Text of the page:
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http://dx.doi.org/10.3324/haematol.2017.171199DOI Listing
http://www.ncbi.nlm.nih.gov/pmc/articles/PMC5830373PMC
March 2018

Myeloid Growth Factors, Version 2.2017, NCCN Clinical Practice Guidelines in Oncology.

J Natl Compr Canc Netw 2017 12;15(12):1520-1541

Myeloid growth factors (MGFs) are given as supportive care to patients receiving myelosuppressive chemotherapy to reduce the incidence of neutropenia. This selection from the NCCN Guidelines for MGFs focuses on the evaluation of regimen- and patient-specific risk factors for the development of febrile neutropenia (FN), the prophylactic use of MGFs for the prevention of chemotherapy-induced FN, and assessing the risks and benefits of MGF use in clinical practice.
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http://dx.doi.org/10.6004/jnccn.2017.0175DOI Listing
December 2017

Hypoalbuminemia at Day +90 Is Associated with Inferior Nonrelapse Mortality and Overall Survival in Allogeneic Hematopoietic Cell Transplantation Recipients: A Confirmatory Study.

Biol Blood Marrow Transplant 2018 02 13;24(2):400-405. Epub 2017 Oct 13.

Department of Blood and Marrow Transplantation and Cellular Immunotherapy, Moffitt Cancer Center, Tampa, Florida; Department of Oncologic Sciences, Morsani College of Medicine, University of South Florida, Tampa, Florida. Electronic address:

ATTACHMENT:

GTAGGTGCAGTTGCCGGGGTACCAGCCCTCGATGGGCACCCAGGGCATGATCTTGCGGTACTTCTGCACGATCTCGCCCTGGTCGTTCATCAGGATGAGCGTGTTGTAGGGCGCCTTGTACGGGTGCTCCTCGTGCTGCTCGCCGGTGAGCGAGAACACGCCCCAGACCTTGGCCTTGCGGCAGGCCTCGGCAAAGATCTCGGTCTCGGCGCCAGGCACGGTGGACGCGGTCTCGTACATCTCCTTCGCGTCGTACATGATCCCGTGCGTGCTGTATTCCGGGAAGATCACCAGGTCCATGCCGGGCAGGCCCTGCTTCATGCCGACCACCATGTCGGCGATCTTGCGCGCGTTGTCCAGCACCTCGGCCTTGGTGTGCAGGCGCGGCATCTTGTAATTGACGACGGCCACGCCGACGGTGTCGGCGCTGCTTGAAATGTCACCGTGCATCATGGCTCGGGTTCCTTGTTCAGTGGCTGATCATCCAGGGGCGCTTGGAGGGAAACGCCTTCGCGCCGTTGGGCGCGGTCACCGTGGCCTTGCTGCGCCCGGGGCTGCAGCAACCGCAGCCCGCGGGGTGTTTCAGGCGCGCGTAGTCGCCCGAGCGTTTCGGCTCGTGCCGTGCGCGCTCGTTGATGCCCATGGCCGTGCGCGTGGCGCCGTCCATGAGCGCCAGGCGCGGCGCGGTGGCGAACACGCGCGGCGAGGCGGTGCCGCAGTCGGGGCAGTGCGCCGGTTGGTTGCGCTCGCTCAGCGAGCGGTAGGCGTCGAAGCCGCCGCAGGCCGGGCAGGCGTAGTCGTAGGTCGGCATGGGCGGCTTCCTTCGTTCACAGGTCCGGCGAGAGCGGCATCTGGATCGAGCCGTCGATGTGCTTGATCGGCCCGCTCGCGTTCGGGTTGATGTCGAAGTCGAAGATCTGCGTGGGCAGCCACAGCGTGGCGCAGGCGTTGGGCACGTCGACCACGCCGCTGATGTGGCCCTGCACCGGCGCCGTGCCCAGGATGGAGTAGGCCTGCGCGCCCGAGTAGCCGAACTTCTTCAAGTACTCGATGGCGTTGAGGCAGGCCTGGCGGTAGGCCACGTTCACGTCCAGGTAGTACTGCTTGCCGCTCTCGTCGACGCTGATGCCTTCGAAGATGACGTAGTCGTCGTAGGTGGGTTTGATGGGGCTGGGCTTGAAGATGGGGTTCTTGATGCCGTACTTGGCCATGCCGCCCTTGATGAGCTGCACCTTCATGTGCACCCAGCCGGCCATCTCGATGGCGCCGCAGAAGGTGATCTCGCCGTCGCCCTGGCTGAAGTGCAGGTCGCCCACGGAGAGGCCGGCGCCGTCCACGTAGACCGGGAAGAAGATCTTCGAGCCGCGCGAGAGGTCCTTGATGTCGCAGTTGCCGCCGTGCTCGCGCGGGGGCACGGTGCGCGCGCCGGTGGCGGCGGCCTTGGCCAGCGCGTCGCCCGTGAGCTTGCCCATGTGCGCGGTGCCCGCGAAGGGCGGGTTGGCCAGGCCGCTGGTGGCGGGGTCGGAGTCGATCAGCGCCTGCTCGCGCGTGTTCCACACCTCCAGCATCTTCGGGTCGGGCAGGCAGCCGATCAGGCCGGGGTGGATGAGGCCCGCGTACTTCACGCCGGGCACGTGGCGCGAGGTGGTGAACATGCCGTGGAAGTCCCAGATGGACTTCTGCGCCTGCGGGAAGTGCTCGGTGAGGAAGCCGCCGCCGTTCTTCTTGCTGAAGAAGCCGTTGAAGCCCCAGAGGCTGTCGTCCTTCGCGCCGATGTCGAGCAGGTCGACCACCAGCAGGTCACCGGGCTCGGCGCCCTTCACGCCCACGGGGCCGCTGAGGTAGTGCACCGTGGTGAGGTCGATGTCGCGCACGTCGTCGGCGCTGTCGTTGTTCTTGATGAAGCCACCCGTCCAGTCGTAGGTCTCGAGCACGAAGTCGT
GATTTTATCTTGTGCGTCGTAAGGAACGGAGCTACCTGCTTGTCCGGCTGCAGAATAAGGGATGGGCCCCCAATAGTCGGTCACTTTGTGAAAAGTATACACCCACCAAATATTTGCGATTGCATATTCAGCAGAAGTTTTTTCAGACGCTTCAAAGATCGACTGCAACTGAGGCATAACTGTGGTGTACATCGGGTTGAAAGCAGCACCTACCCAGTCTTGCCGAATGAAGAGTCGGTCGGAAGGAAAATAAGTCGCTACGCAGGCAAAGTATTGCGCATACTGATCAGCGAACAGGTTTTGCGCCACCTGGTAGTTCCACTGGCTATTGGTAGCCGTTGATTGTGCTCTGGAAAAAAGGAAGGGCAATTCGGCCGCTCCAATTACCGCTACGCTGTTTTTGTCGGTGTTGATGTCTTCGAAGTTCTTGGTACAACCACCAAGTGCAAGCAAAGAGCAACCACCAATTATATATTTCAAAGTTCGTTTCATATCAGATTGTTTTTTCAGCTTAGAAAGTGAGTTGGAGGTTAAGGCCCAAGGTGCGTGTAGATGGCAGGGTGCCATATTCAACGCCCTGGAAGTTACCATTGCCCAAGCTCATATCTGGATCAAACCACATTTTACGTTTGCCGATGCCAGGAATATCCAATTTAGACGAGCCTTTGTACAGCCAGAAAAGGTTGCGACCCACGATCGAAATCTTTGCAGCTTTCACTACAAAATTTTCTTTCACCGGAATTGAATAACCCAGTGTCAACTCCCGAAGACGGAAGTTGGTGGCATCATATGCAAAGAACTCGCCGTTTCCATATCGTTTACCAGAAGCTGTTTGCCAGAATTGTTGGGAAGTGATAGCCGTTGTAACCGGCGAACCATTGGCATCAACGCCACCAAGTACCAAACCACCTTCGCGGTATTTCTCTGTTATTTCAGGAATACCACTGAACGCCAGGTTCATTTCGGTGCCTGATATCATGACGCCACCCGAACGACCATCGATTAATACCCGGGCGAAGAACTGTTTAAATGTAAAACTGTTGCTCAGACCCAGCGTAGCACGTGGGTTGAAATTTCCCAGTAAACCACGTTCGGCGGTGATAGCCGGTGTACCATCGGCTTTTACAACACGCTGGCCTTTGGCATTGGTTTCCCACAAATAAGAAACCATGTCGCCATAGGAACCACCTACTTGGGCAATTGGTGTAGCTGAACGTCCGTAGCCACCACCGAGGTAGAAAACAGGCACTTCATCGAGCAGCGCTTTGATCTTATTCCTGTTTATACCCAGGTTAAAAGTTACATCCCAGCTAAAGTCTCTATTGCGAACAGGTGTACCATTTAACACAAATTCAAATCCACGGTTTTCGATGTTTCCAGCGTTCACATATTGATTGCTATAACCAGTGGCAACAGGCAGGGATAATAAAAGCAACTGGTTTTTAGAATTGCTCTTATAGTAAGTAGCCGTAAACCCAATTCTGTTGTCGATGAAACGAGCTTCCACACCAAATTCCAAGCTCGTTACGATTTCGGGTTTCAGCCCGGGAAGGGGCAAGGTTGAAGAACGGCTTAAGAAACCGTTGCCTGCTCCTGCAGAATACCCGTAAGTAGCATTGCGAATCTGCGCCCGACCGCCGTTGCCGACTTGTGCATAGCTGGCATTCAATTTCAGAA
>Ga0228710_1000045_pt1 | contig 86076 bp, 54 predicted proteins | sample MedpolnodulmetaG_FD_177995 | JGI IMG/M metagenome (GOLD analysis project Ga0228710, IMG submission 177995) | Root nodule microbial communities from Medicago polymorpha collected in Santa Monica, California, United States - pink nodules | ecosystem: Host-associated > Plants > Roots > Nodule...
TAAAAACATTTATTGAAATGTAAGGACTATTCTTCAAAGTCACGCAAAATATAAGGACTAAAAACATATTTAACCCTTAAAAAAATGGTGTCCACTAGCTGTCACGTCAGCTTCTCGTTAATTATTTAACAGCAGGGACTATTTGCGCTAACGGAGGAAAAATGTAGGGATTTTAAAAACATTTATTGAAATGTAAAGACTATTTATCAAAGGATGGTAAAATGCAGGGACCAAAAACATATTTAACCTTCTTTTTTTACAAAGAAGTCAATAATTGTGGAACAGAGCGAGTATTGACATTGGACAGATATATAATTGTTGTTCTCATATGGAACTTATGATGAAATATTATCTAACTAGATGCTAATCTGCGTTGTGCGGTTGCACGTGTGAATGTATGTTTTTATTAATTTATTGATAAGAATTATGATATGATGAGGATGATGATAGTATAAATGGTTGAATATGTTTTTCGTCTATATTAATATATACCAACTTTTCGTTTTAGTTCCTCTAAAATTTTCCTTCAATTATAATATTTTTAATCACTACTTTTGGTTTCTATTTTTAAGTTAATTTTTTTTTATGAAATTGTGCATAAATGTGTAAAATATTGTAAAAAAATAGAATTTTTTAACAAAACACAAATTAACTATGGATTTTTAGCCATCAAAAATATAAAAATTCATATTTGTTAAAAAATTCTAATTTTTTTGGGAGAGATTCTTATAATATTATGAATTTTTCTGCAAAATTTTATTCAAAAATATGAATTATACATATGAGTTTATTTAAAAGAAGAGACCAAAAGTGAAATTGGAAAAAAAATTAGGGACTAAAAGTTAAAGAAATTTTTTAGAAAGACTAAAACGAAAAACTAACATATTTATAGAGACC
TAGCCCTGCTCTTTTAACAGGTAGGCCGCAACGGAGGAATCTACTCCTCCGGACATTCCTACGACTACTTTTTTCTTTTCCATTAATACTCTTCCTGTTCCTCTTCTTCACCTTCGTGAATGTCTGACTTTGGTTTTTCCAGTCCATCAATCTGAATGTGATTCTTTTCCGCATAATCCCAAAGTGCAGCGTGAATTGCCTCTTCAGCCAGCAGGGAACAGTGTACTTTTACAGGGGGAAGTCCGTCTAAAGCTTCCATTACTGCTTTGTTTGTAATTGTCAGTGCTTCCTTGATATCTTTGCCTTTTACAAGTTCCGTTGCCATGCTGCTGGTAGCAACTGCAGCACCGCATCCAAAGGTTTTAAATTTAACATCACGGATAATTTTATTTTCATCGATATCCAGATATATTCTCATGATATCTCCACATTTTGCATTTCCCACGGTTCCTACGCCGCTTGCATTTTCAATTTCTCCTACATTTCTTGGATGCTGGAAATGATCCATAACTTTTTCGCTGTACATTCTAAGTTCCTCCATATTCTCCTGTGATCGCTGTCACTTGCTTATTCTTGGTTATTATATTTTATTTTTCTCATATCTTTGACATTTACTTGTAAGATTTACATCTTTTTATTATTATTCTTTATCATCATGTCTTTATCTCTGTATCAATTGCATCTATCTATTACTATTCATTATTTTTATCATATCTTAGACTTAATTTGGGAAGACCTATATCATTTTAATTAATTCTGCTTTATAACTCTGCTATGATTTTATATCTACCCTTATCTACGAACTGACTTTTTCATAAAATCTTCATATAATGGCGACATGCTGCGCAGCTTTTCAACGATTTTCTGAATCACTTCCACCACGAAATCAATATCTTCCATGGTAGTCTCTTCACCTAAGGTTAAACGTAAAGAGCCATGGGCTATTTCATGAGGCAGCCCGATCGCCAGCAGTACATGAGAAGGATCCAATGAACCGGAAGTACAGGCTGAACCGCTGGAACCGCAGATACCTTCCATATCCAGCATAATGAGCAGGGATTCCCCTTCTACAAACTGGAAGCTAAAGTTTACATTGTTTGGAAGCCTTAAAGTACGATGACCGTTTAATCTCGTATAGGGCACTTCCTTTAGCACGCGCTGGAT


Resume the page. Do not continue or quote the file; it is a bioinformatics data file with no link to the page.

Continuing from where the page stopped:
Prognostic biomarkers in allogeneic hematopoietic cell transplantation (allo-HCT) are needed to improve risk assessment and help guide therapeutic and surveillance strategies to mitigate the risk of death from the procedure. We previously identified hypoalbuminemia at day +90 post-transplantation as an independent predictor of increased nonrelapse mortality (NRM) and inferior overall survival (OS) in patients with acute myelogenous leukemia and myelodysplastic syndrome who were treated with an allo-HCT. Here, we aim to confirm the prognostic significance of day +90 hypoalbuminemia in 783 patients, median age 52 years (range, 18 to 76), who received an allo-HCT for various hematologic malignancies and bone marrow failure syndromes. Multivariate analysis for NRM demonstrated a negative effect of low serum albumin levels (<3.0 versus 3.0 to 3.5 versus >3.5 g/dL) at day +90 post-transplantation (hazard ratios, 8.03 [95% CI, 3.59 to 17.97] versus 2.84 [95% CI, 1.59 to 5.08] versus reference; P < .0001). This was also the case for OS (hazard ratios, 6.86 [95% CI, 4.24 to 11.10] versus 1.52 [95% CI, 1.05 to 2.20] versus reference; P < .0001). Patients with hypoalbuminemia at day +90 post-transplantation are more likely to die from causes other than relapse, particularly infections. This large study confirms the ability of day +90 serum hypoalbuminemia to predict worse NRM and inferior OS. Presence of hypoalbuminemia at day +90 should drive a more rigorous real-time surveillance strategy considering the anticipated high-risk of NRM and poor survival in these patients. Future studies should consider incorporating day +90 serum albumin levels in prognostic models of NRM and OS.